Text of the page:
Then there’s community services she could provide; an unused parking place or storage in her father’s shed. What possessions might she profitably rent? A former partner’s workwear? Her kid’s old teaching aids? Does she have spare cash to lend, even if only in $10-for-a-day increments? Does she need micro-insurance or special kit to exploit other talents? Are there interventions with which POEMs could align her?

None of this would ever be obligatory. But POEMs’ operators would have a compelling need to see she makes as much as possible. If she wants to do that by progressing to more stable employment, POEMs will help. But the system sees her as so much more than just her job.

 

5) An economic stake

POEMs pushes local people together, unintermediated by the business model of global brands. A world of localized interactions with individuals retaining almost all their earnings, supported, free to innovate, and able to cultivate regular customers or employers – any of which can develop into an off-platform relationship – is likely to see diminished alienation. Each person will have a tangible stake in their local economy.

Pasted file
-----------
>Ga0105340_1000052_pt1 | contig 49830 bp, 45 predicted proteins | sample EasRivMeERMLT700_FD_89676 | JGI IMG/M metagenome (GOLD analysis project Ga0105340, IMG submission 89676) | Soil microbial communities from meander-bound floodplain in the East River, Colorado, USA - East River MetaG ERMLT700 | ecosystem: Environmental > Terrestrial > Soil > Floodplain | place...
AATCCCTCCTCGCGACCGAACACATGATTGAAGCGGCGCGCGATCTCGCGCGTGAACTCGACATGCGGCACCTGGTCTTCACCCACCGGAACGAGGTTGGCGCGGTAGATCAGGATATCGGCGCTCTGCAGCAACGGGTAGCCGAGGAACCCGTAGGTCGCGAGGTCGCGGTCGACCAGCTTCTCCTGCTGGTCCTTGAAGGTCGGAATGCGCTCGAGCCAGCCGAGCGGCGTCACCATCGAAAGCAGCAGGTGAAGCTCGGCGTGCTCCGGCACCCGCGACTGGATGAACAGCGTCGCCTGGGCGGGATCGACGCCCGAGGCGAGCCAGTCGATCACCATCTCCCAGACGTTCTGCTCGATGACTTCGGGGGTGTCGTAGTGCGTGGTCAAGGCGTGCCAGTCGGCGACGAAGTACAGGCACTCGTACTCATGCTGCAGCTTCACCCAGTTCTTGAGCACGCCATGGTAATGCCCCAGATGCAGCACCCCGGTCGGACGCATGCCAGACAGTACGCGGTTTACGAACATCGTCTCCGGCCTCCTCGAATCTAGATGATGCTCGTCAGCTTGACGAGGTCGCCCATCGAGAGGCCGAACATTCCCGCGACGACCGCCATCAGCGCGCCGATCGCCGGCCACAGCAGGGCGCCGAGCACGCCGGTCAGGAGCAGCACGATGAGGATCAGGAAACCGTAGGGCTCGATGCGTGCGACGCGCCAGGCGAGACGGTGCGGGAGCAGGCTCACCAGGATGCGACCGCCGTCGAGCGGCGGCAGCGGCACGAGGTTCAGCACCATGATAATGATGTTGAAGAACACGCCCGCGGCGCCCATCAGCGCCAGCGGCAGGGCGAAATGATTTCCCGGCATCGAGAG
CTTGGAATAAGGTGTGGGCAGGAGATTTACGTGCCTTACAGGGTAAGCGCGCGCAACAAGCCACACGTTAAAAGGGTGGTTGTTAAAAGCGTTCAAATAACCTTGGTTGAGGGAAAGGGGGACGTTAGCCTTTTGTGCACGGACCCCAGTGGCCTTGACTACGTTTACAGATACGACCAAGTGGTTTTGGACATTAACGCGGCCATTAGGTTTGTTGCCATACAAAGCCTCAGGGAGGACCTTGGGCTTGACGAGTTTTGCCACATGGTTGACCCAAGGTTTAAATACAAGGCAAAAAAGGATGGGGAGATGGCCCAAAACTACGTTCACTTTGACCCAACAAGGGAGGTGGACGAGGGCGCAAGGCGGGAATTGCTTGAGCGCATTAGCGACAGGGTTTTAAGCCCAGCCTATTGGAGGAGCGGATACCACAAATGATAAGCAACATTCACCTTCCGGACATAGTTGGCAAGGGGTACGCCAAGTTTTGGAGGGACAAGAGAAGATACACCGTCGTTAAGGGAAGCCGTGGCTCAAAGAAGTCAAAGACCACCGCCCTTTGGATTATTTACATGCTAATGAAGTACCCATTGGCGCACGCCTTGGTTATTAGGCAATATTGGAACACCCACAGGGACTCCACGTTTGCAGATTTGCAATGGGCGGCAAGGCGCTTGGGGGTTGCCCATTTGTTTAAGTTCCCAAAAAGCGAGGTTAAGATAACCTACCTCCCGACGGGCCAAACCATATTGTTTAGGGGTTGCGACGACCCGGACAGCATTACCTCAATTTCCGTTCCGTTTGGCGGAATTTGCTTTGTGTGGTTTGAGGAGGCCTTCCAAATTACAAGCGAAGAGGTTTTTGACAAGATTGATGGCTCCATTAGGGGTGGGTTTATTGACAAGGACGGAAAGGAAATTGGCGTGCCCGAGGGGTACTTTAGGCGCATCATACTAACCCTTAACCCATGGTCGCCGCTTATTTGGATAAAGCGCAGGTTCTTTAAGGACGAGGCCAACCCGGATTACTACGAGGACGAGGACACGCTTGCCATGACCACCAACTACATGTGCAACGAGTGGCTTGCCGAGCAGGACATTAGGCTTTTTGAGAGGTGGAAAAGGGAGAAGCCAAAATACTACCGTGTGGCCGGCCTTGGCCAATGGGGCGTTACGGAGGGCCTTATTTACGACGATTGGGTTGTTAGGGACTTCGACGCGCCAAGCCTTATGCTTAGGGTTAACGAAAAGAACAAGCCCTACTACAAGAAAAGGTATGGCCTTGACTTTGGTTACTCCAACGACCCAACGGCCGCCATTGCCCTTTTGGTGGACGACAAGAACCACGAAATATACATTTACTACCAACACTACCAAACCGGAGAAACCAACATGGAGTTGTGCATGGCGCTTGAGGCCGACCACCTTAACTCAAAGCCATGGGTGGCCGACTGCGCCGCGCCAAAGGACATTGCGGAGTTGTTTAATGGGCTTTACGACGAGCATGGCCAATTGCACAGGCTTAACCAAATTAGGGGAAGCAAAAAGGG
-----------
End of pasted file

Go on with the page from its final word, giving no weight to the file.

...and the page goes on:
This could reach through barriers like urban “enclave economies”; geographic clusters of businesses united by ethnicity. Someone may chose to remain working as, for example, a kitchen porter in Chinese restaurants; but if they do so through POEMs and keep their system settings open, the wider world could soon start offering to upskill and widen their options.

By empowering people who earn fluidly, POEMs should benefit all workers, just as unionization is reported to lift even those who aren’t members. Unchallenged, for-profit hourly labor markets commoditize and devalue workers, which drives down the value of all labor. POEMs reverses the commoditization. There will still be minimum-wage workers, but they will be on a ladder and the willing ones should move up more quickly than before.

POEMs would be funded and owned by multinationals, because few other entities have the resources and robustness required. But each market within it should be run by a responsive local franchisee. It’s hard to quantify, but the new facility might  then engender an empowering regional pride much as Brits share a sustained enthusiasm for their National Health Service.

 

Greening the micro-economy